Have you ever wanted to have a control on one of your applications that behaves
like some of those internet banners? You’ll have a banner and then just scrolling
text that whips by? Another example of the effect I’m going for was the news ticker
on AOL instant messenger. A bunch of hyperlinks whip by with news headlines; you click
on the news headlines to go to the article. This type of thing is possible with the
CBannerStatic class. Of course, it would be no good if all strings had to have the
same style and color, would it? Of course not; each string should be able to have its
own individual style and color. So what are we going to need to have this control?
First off, we’re going to need a collection of strings; each string has its own
color and style [ie: underlined, italicized, etc…] — enter the CColorString class.
It derives from CString. It uses a DWORD to hold both the color and value parameters.
Since a COLORREF uses only the low 3 bytes to keep track of colors, I use the high byte
to store style information … like whether the string is italicized, underlined, or
bold. CColorString also can store a background color; I waste another DWORD for this.
In the future, I may move the style values to BOOL types so that the code is more
understandable; we’re supposed to get away from bit-masking operations in C++!
Now that we have a class to encapsulate strings that know their own style, we
need a control that knows how to display them. Enter CMultiColorStatic. It’s quite
similar to CColorStatic-type controls … but it is one static object that will allow
multiple strings to be entered; each string has its own style. This is done by having a
CPtrArray keep track of all of the CColorStrings that have been added to the control.
Granted, there isn’t a whole lot of gain by using one CMultiColorStatic instead of a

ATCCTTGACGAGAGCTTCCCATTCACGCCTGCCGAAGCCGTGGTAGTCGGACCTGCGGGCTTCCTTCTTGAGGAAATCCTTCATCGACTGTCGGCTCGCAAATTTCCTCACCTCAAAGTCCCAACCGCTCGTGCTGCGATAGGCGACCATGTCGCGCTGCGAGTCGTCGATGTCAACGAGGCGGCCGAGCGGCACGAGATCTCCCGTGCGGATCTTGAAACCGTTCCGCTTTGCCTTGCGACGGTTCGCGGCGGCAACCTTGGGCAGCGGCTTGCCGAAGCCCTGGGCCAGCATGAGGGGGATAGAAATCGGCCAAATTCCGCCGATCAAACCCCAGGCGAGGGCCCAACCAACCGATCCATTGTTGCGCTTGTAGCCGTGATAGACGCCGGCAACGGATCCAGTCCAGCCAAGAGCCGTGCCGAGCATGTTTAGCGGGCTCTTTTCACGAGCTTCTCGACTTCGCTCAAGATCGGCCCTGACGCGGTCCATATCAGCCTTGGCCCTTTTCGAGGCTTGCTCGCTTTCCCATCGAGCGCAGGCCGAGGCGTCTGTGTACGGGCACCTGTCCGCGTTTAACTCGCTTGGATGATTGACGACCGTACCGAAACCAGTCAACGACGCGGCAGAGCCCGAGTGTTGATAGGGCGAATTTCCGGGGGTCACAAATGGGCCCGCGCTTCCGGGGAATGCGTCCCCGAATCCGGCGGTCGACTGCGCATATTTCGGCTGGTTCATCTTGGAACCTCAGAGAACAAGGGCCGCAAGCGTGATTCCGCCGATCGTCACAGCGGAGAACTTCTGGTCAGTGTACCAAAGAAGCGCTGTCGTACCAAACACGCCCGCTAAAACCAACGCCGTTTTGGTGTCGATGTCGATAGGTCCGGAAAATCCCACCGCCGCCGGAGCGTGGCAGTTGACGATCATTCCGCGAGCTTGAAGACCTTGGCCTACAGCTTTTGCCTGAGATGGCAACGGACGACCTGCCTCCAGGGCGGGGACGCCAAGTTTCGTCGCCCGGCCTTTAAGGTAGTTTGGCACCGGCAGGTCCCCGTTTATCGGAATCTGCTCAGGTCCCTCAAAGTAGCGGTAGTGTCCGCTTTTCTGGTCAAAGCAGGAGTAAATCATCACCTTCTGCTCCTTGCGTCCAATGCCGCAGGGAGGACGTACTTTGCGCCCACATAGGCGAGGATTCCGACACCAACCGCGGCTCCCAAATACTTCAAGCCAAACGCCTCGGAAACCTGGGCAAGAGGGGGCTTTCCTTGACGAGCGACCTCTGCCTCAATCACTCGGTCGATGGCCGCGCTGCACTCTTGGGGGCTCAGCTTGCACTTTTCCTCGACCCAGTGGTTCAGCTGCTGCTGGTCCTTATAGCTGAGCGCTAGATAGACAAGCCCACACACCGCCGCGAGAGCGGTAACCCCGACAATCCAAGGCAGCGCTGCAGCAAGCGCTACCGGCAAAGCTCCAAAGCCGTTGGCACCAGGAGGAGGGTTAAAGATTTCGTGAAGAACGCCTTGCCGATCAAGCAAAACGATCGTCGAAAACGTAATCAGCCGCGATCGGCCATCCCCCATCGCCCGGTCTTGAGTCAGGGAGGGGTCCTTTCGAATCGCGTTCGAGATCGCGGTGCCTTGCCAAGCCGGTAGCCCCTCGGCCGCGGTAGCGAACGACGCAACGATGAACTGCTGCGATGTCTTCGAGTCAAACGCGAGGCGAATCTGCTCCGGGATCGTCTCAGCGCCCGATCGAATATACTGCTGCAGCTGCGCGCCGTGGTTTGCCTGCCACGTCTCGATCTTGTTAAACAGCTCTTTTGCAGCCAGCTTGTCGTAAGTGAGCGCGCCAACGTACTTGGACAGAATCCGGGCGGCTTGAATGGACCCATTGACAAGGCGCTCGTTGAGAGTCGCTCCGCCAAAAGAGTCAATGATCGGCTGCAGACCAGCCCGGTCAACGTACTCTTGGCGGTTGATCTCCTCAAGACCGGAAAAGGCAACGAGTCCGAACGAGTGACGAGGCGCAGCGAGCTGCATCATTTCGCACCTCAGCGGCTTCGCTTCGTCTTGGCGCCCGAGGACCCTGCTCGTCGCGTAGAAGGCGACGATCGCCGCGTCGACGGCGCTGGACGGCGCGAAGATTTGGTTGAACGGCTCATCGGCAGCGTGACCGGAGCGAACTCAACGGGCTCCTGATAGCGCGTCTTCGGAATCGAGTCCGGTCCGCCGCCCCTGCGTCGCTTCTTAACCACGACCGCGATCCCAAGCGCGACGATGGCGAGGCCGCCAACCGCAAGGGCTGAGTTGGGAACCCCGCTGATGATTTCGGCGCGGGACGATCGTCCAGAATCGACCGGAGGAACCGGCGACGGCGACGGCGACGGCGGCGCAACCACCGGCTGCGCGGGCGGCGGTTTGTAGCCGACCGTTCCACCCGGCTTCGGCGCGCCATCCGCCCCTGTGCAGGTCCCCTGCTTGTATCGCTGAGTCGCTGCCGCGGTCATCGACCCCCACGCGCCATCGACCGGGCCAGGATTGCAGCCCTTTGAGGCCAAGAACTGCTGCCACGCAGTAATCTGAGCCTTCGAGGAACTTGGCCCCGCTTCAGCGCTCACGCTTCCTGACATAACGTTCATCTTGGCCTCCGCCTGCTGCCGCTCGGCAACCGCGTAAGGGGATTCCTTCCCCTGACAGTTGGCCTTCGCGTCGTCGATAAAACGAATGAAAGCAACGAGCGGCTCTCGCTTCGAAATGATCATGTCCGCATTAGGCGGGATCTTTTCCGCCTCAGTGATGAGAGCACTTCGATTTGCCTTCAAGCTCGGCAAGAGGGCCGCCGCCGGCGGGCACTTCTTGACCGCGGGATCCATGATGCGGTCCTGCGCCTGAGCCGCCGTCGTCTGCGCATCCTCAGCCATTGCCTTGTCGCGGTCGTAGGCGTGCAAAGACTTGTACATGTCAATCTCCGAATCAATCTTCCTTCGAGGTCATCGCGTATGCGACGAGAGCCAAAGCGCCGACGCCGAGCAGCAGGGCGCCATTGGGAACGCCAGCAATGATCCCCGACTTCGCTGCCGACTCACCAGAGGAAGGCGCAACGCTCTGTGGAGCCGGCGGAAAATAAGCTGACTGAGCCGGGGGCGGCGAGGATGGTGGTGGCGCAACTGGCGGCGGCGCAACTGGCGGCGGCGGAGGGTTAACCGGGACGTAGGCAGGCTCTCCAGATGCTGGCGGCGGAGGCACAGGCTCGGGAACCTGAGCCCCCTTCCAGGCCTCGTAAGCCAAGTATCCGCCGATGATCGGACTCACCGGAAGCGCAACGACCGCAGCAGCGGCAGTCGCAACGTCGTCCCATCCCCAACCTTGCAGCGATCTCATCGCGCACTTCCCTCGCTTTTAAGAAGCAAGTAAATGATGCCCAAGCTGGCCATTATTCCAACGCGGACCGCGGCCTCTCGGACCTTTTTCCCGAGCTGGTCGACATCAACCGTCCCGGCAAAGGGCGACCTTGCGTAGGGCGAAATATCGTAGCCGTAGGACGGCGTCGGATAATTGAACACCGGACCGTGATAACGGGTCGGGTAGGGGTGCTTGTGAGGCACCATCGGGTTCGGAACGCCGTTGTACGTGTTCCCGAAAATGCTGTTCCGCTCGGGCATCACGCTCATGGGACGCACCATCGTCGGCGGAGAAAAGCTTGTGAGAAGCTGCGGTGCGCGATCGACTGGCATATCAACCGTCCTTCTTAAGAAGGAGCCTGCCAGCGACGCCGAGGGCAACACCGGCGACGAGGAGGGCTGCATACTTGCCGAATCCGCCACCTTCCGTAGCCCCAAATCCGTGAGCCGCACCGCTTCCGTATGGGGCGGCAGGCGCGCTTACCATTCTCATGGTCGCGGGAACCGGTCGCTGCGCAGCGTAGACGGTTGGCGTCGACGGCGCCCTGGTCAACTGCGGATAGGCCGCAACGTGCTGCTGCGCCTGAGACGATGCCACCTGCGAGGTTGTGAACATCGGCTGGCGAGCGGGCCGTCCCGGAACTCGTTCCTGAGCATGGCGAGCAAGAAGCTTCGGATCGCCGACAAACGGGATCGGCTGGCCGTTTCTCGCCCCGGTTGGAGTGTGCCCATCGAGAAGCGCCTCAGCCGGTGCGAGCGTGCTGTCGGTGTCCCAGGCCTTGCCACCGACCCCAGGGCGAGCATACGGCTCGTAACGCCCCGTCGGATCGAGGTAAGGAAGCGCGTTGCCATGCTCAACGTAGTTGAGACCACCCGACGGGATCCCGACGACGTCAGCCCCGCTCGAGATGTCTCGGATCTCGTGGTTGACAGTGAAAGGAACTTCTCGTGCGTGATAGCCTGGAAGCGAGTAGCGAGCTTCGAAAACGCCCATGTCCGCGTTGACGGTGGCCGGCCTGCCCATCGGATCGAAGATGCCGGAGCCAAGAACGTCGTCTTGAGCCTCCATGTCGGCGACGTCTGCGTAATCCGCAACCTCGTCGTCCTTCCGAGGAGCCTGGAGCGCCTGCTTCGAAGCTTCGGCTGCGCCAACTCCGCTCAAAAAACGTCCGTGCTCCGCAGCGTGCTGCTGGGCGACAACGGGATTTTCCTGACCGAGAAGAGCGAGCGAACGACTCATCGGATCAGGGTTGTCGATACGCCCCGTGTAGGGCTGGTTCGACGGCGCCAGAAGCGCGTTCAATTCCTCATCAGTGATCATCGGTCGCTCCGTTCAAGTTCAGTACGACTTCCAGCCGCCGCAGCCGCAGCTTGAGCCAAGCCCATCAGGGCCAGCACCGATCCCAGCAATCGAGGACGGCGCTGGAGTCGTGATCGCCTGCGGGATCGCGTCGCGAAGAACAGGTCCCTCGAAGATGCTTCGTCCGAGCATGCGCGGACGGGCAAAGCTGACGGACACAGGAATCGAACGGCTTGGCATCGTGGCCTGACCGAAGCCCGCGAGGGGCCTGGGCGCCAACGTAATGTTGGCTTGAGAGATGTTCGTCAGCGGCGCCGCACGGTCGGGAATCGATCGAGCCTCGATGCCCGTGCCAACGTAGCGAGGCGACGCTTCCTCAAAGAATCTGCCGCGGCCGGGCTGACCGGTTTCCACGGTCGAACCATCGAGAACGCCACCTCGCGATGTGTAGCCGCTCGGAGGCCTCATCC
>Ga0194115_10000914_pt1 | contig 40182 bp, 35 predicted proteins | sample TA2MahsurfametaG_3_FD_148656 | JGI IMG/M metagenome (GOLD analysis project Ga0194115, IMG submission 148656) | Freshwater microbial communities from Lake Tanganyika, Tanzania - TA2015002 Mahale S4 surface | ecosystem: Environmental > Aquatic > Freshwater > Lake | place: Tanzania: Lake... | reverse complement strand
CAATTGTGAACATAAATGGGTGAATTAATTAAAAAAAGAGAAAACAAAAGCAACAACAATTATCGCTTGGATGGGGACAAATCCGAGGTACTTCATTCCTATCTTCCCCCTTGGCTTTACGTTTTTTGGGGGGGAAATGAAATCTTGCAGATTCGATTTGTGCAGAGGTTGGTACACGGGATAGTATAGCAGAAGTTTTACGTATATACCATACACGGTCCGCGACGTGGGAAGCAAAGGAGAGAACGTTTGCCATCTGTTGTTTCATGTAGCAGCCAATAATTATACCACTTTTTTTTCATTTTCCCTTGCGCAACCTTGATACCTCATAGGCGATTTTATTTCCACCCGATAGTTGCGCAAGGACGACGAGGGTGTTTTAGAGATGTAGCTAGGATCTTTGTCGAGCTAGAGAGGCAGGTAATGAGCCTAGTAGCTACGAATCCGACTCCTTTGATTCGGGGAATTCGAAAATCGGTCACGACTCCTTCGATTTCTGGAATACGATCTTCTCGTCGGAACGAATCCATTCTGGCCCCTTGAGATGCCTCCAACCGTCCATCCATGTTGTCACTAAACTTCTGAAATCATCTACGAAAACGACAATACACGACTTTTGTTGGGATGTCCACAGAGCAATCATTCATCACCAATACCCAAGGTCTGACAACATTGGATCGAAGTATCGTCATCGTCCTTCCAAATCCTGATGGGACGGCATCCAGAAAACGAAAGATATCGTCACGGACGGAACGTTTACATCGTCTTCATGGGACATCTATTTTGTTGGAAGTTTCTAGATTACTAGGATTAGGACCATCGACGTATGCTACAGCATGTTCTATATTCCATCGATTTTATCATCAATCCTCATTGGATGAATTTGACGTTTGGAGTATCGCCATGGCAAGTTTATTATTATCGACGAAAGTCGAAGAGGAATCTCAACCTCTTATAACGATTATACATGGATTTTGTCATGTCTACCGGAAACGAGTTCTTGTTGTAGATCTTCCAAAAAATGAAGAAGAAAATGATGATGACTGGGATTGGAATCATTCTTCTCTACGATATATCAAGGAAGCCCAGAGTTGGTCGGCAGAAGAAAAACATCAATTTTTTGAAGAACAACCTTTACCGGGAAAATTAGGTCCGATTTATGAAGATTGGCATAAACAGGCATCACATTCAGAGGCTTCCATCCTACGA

bunch of CColorStatic’s; I just wanted one control to be the base for CBannerStatic.
Speaking of CBannerStatic, that’s the last piece of the puzzle. CBannerStatic combines
scrolling with having multiple strings. For scrolling, it uses multimedia timers so that
similar precision can be achieved on any windows platform [with normal timers, WinNT has
10ms precision, while Win9x has only 55ms precision]. I use the multimedia timers only
for precision; when I receive the timer message, I post a WM_TIMER message to the
control and the drawing is done in the WM_TIMER handler. When drawing becomes complicated,
the app containing the banner could become unresponsive because the drawing takes longer
than the scrolling … and by the time the drawing is done it’s time to scroll again, etc….
By retaining a message structure, the app will never become unresponsive.
The entire thing is fairly simple to use, but it’ll take some time getting used to,
I think. CBannerStatic provides a neat way to allow the user to click on an item and
get results. The client can set an item cursor as well as an ItemClick callback function.
It’d be too long to put everything here, but the sample app BannerTester is pretty
comprehensive in going through the feature-set of CBannerStatic [as well as CMultiColorStatic].
Some caveats: The thing can be slow if it is made to be large and/or has a lot of message
strings. It will bog down the entire system so beware!
One last note: I don’t like to use Precompiled Headers and you’ll find that if you just
use the classes as provided, the compiler will complain about not having “StdAfx.h” included.
If you get this problem, you can just add #include “StdAfx.h” to each cpp file for each of
the three classes.